University researchers and NHS staff, in Cambridge and across the UK, rally together to rapidly set up clinical trials to find new treatments for patients with COVID-19.
Researchers and technicians locked out of their labs due to restrictions to control the spread of the virus are among the army of scientists in Cambridge redirecting their knowledge and skills to fight the new disease.
They are joining forces with research nurses, clinical trial coordinators, pharmacists and doctors to launch new clinical trials for COVID-19 in record time.
The NIHR Cambridge Biomedical Research Centre, NIHR Clinical Research Facility and NIHR Clinical Research Network have worked with a diverse and large group of researchers to rapidly establish a collaborative governance infrastructure - called the Clinical Research Oversight Group - for delivery of nationally prioritised COVID-19 clinical trials for patients in Cambridge.
The group, chaired by Professor John Bradley, includes Dr Martin Knolle, consultant in respiratory medicine, Dr Mark Toshner, University Lecturer and consultant in respiratory medicine, and Professor Grant Stewart, kidney cancer surgeon and Chair of Surgical Oncology.
Dr Sarah Burge, CRUK Cambridge Centre Urological Malignancies Programme Manager, who is coordinating the operations and logistics for the group has been inundated with offers of help from across the Cambridge scientific community.
Over 80 local professionals came together to launch the first clinical trial, the RECOVERY trial, recruiting their first patients at Addenbrooke’s and Royal Papworth Hospitals last week. The meticulous processes and protocols that would usually take 6-12 months to get a clinical trial off the ground were completed safely in just 9 days.
Dr Robert Rintoul, Principal Investigator for RECOVERY at Royal Papworth Hospital said: “We are delighted to be participating in this important national research effort to try and identify new effective treatments for COVID-19 as quickly as possible.
"Research and development teams at Royal Papworth and many other hospitals in the East of England and beyond have worked around the clock to set up and open this study so quickly.”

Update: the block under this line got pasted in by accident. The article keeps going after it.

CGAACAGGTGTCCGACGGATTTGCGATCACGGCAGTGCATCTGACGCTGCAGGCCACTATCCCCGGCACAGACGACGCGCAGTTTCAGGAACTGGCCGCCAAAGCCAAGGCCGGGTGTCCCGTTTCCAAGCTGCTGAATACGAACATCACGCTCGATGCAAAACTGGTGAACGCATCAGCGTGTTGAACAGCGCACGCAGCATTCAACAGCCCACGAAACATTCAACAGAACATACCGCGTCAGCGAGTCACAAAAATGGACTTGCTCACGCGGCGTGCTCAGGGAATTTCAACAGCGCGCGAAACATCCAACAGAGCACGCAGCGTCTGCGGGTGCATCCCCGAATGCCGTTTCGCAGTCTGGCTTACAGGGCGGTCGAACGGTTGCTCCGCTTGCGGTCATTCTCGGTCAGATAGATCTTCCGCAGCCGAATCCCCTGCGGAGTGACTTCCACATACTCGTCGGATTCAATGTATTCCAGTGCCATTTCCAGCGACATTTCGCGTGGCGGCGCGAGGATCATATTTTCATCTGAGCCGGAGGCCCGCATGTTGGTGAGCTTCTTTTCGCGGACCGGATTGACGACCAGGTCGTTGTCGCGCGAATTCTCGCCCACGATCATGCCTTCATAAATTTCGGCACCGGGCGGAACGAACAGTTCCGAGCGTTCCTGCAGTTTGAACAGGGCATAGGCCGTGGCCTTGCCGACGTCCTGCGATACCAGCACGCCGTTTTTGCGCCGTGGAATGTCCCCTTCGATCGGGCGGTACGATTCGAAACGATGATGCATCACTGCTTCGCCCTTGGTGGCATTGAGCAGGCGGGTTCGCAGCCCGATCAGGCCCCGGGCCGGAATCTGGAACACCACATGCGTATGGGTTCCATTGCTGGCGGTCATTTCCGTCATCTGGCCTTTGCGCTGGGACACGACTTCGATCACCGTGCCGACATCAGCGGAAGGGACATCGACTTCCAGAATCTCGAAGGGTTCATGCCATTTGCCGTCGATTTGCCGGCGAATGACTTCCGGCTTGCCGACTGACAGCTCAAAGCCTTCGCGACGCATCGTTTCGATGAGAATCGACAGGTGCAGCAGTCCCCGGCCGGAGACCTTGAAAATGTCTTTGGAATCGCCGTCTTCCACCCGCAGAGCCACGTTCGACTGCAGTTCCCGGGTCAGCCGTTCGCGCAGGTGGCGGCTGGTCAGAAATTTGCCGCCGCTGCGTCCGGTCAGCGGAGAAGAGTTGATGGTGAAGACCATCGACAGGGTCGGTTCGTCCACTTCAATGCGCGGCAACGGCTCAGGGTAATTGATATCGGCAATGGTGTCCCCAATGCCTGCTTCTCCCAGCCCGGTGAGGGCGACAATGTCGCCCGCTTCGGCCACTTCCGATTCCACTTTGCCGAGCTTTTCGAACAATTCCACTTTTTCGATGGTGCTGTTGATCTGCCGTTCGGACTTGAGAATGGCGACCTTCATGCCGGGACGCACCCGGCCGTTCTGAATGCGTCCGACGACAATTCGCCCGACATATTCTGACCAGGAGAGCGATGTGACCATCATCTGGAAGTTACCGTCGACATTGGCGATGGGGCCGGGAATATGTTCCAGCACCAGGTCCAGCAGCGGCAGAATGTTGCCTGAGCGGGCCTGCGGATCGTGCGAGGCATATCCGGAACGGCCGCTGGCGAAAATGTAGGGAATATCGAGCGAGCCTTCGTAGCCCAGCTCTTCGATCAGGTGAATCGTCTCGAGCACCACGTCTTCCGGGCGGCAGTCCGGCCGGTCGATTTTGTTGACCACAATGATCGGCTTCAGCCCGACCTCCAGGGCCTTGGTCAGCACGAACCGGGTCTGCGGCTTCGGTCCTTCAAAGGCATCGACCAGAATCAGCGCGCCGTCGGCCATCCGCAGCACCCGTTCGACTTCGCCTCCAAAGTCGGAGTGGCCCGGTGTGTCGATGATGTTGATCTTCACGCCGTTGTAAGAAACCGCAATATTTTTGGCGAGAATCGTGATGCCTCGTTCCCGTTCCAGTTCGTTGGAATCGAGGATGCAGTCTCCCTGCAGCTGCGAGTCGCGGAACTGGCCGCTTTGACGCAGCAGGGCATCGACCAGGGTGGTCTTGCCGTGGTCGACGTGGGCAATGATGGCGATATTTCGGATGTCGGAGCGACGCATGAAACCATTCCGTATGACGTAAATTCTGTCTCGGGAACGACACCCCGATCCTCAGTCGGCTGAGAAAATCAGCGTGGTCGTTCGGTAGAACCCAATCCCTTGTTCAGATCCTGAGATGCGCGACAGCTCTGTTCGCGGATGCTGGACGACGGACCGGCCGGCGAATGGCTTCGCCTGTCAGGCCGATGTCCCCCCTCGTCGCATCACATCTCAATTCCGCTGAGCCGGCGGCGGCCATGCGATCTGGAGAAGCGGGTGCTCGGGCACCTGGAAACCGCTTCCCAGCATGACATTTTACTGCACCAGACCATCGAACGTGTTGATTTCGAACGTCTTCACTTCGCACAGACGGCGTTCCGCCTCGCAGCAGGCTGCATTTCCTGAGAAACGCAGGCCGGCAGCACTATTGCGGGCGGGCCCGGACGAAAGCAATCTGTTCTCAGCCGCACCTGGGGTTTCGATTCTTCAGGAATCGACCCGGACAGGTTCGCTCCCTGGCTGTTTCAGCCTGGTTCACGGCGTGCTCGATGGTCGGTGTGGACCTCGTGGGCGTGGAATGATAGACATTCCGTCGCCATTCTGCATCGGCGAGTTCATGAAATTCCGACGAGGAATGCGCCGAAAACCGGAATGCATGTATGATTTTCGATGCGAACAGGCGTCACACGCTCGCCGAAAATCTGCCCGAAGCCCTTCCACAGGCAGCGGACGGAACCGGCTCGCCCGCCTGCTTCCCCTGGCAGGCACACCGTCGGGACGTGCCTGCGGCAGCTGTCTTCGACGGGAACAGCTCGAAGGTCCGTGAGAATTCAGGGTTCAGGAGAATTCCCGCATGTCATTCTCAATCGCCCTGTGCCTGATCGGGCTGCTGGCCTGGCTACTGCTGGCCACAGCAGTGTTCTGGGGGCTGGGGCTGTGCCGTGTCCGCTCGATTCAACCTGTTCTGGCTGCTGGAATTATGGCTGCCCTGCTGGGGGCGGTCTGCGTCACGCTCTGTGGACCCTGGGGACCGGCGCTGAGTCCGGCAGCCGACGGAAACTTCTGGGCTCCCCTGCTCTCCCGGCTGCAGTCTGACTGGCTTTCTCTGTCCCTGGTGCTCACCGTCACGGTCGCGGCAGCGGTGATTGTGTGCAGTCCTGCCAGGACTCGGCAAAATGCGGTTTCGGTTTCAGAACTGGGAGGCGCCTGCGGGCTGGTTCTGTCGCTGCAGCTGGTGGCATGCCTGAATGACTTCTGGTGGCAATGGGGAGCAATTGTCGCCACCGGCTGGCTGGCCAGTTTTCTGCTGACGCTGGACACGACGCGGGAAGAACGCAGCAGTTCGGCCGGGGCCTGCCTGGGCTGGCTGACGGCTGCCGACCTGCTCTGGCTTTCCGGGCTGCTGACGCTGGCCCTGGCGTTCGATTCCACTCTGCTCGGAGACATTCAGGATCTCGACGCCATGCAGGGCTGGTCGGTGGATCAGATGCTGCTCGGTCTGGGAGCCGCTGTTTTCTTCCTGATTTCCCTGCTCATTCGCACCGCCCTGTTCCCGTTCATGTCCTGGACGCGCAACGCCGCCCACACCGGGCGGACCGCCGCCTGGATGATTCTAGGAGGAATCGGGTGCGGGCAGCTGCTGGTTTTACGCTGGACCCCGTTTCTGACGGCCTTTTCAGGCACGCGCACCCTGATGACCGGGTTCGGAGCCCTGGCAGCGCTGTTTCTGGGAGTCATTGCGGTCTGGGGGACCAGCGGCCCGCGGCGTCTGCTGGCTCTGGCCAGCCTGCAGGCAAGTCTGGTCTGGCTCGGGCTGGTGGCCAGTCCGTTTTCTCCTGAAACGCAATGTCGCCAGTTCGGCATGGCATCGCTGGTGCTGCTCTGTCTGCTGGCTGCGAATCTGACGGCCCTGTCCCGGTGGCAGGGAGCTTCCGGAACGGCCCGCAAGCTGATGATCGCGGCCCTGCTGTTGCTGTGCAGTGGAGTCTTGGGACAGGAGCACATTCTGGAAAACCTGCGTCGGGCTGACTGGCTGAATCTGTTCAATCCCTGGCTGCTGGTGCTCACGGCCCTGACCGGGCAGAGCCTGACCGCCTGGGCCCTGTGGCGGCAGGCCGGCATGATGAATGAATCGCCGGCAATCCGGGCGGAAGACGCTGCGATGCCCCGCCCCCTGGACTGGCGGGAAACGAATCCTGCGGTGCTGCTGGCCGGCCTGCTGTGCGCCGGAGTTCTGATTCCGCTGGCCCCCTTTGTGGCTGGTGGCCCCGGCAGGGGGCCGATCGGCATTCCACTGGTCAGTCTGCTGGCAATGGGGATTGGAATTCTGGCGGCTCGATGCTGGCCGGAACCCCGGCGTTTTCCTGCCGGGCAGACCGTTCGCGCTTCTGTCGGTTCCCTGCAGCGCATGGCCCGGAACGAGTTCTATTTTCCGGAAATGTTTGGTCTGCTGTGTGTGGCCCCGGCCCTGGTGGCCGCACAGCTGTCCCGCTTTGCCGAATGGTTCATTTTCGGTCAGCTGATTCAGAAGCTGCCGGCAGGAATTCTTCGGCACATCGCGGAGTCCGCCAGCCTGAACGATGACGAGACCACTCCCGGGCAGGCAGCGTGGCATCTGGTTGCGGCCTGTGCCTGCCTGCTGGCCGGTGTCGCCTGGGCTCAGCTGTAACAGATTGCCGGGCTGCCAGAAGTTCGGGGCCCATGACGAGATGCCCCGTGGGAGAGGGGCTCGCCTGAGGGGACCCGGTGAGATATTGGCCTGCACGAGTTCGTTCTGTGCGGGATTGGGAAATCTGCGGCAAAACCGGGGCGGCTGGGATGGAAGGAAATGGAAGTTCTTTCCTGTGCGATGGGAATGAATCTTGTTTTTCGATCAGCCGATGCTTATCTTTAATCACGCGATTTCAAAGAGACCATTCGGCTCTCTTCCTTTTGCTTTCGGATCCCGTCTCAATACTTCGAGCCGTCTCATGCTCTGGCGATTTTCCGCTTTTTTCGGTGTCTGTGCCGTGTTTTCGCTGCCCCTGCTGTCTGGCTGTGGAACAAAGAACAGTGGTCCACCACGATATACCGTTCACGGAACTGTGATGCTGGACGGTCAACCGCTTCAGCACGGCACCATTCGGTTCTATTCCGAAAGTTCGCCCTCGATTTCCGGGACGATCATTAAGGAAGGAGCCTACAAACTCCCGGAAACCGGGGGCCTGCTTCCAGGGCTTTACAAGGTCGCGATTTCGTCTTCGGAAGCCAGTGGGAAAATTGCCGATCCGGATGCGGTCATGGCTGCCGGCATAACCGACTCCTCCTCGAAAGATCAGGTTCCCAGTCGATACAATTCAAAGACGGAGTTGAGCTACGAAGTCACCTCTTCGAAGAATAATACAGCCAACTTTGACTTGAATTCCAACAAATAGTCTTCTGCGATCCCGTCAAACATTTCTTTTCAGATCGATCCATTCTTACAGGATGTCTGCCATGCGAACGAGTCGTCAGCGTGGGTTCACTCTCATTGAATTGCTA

Patients at the participating Trusts who test positive for COVID-19 will be invited to join the RECOVERY trial to test whether drugs already developed for different diseases, such as HIV and lupus, could be used to treat the coronavirus COVID-19 disease.
The trial, which is led from Oxford University, will assess and compare the effectiveness of three different combinations of drug treatment for COVID-19 patients, in addition to their usual standard care.
“It would be a game changer if we can figure out a treatment that either slows progression or ideally reduces the intensity of the disease." said Dr Toshner.
"It really is absolutely critical at this stage.”
After 28 days all patients on the trial, whether they received one of the three drug combinations, or received no additional treatment as a control sample, will then be assessed. The adaptive trial design allows promising new drugs to be included in the trial, providing great flexibility.
“It’s an adaptive trial – what that means is that as we accummulate evidence if drugs are working we can prioritise them, and they’re if not we can drop them. If new drugs come online they can just get plugged into the programme,” explained Dr Toshner.
Over 100 hospitals across the country are signed up to open the RECOVERY trial as soon as they can. The results from all trial patients will be analysed throughout the trial period to find out which treatment is most effective against COVID-19.
Dr Martin Knolle, Principal Investigator for RECOVERY at Addenbrooke's Hospital said: "This is an example of Cambridge researchers, as part of a national effort, pulling together to deliver potentially life-saving treatments in record time in the most difficult of circumstances. I am very proud of our team and research community for this response.”